“The Wizard of Oz” – ASU Gammage

This review aired on KBAQ February 6, 2014


Broadway Across America – Arizona, ASU Gammage
Tempe, AZ

It’s challenging if not impossible to better a screen classic like “The Wizard of Oz” on stage without the added glories of film magic.  In 2011, Andrew Lloyd Webber produced a new stage version of “The Wizard of Oz” in London.  That staging arrived in 2012 in  Canada and it is now touring the United States in a production that opened Tuesday at ASU Gammage.  It’s a likeable staging that works just fine.

On opening night, there were lots of young kids in the audience and this classy production provided them with a good introduction to live theater.  The pluses in this splashy version include Danielle Wade recreating her original Toronto role as Dorothy.  She sings sweetly and stops the show several times with the familiar “Over the Rainbow.”  Her only negative is that she’s tall and when a young woman towers over several male cast members, it’s hard to buy her gullible naiveté.  Her Toto, that charming little dog who travels with Dorothy on her Munchkinland adventures, is Nigel and he does amazingly disciplined things on stage.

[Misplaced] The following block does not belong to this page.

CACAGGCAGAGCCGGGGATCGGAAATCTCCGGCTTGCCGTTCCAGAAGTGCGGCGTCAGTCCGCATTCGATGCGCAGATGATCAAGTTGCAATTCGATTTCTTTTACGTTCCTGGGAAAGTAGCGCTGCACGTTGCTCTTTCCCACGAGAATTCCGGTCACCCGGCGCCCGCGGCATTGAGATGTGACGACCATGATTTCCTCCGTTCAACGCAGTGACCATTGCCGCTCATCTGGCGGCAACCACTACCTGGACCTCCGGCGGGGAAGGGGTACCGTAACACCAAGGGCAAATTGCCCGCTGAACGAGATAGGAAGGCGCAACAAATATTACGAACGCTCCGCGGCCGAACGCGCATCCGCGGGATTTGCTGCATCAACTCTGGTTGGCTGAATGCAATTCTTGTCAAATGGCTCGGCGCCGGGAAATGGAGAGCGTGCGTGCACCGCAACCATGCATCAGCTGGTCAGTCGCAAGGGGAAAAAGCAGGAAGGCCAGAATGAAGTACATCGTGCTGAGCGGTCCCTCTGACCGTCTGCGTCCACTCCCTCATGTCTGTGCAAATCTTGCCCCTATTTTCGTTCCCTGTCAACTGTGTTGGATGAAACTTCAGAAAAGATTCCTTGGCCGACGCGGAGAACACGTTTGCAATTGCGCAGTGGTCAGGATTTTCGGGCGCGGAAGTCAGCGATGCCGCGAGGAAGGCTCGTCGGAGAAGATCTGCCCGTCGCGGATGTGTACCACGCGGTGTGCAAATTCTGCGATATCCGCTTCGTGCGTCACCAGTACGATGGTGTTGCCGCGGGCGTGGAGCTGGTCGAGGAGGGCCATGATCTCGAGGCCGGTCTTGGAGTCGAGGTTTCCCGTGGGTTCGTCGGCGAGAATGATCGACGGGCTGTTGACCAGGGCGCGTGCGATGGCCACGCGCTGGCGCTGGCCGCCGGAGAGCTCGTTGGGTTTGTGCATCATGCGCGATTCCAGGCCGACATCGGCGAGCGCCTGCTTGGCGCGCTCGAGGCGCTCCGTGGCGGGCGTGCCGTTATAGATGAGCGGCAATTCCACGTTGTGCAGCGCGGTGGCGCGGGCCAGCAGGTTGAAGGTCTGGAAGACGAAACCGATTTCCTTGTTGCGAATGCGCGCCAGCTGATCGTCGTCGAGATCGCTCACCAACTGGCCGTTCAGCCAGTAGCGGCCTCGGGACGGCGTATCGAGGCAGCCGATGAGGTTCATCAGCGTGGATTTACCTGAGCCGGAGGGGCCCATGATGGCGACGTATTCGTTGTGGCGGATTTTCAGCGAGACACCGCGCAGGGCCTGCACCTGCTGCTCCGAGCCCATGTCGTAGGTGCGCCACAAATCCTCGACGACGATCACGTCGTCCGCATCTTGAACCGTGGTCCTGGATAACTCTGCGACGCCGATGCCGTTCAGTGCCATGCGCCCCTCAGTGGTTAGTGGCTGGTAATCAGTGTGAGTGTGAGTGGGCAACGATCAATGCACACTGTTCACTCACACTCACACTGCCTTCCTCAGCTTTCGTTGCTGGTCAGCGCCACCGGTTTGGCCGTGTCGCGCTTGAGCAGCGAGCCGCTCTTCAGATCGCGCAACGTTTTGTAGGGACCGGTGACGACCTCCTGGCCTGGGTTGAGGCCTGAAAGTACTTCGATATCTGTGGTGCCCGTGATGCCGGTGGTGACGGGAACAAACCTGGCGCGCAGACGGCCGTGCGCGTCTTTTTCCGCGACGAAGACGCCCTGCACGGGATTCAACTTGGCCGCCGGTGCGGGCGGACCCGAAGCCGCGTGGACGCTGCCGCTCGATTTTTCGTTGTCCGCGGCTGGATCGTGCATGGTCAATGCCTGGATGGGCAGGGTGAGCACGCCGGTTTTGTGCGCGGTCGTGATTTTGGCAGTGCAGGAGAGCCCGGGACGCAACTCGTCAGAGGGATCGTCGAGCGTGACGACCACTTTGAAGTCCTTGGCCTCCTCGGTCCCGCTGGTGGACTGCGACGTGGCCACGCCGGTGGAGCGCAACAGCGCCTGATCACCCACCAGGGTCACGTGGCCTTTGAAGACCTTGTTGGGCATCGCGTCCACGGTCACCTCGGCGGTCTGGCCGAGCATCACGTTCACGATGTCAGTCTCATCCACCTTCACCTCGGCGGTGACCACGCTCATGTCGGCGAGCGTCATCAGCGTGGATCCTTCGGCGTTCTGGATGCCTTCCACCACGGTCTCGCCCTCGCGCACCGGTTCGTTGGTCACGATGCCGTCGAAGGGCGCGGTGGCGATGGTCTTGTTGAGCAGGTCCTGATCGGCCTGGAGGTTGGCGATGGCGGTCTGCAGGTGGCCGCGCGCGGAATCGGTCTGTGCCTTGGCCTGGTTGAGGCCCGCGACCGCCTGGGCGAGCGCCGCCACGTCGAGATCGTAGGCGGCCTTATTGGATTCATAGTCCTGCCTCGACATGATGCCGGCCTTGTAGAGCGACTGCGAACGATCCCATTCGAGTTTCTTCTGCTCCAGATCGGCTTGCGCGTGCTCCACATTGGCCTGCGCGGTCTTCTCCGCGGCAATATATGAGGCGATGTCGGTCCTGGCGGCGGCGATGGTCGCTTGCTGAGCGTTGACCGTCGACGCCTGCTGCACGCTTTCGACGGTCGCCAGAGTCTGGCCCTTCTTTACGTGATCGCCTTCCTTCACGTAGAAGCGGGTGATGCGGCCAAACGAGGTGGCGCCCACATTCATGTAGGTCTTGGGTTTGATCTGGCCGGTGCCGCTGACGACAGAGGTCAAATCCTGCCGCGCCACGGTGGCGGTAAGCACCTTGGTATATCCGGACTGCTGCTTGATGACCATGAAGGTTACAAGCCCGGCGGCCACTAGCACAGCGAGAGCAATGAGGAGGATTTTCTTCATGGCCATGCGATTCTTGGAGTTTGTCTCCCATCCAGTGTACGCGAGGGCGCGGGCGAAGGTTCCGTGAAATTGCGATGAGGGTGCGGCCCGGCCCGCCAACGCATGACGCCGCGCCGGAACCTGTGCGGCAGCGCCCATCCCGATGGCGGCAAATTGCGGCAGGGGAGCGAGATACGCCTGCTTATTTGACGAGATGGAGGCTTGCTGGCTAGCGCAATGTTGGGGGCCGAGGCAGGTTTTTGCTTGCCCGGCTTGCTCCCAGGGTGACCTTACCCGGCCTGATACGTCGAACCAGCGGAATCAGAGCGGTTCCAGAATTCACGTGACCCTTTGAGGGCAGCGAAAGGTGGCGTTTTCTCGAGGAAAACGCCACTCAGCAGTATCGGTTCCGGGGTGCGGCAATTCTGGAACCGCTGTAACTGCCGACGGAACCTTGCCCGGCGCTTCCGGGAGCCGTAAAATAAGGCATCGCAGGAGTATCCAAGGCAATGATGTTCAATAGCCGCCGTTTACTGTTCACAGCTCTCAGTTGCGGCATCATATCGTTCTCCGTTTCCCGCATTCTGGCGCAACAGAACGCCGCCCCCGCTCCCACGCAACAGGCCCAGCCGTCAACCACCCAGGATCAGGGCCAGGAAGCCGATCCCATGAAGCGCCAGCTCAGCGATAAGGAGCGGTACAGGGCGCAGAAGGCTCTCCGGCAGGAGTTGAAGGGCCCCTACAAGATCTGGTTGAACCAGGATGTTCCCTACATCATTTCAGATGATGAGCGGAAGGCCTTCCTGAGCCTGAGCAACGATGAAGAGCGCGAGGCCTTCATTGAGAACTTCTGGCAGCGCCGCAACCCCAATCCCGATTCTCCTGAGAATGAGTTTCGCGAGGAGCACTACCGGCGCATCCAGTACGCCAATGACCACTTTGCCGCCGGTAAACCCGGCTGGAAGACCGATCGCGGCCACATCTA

Jacquelyn Piro Donovan is initially stodgy as the mean Miss Gulch but she’s terrifying but somewhat glamorous later as the Wicked Witch of the West.  Jamie McKnight brings great emotion to the Scarecrow and Robin Evan Willis sparkles as Glinda, the good witch who shepherds Dorothy through her dream adventure.  Both Mike Jackson’s Tin Man and Lee MacDougall’s Lion are played with fine conviction although neither betters the film actors who played these roles.

Disappointing is Jay Brazeau’s lackluster Wizard, and neither Larry Mannell’s Uncle Henry nor Chelsey Duplak’s Auntie Em ever convince audiences they really care about Dorothy.

Jeremy Sams staging keeps the show moving briskly and Arlene Philips breezy but mundane choreography keeps things moving on stage but not creatively.  The sets aren’t bad and they swirl into place effortlessly while the costumes use film standards.  Andrew Lloyd Webber’s several new songs don’t detract from the Arlen/Harburg originals, but they don’t add much either.  Especially in the second act, the new songs would be best forgotten.

If you’re an adult who is fond of the original film, there’s no reason to see this “The Wizard of Oz” but if you are a child with limited exposure to the classic film, this shiny new stage treatment of the familiar story will entrance.  This “The Wizard of Oz” is one of the best touring musical shows to hit ASU Gammage in far too long.  It continues through Sunday, February 9.  For tickets, call the ASU Gammage box office at 480-965-6678 or order tickets online at www.asugammage.com.

Grade: B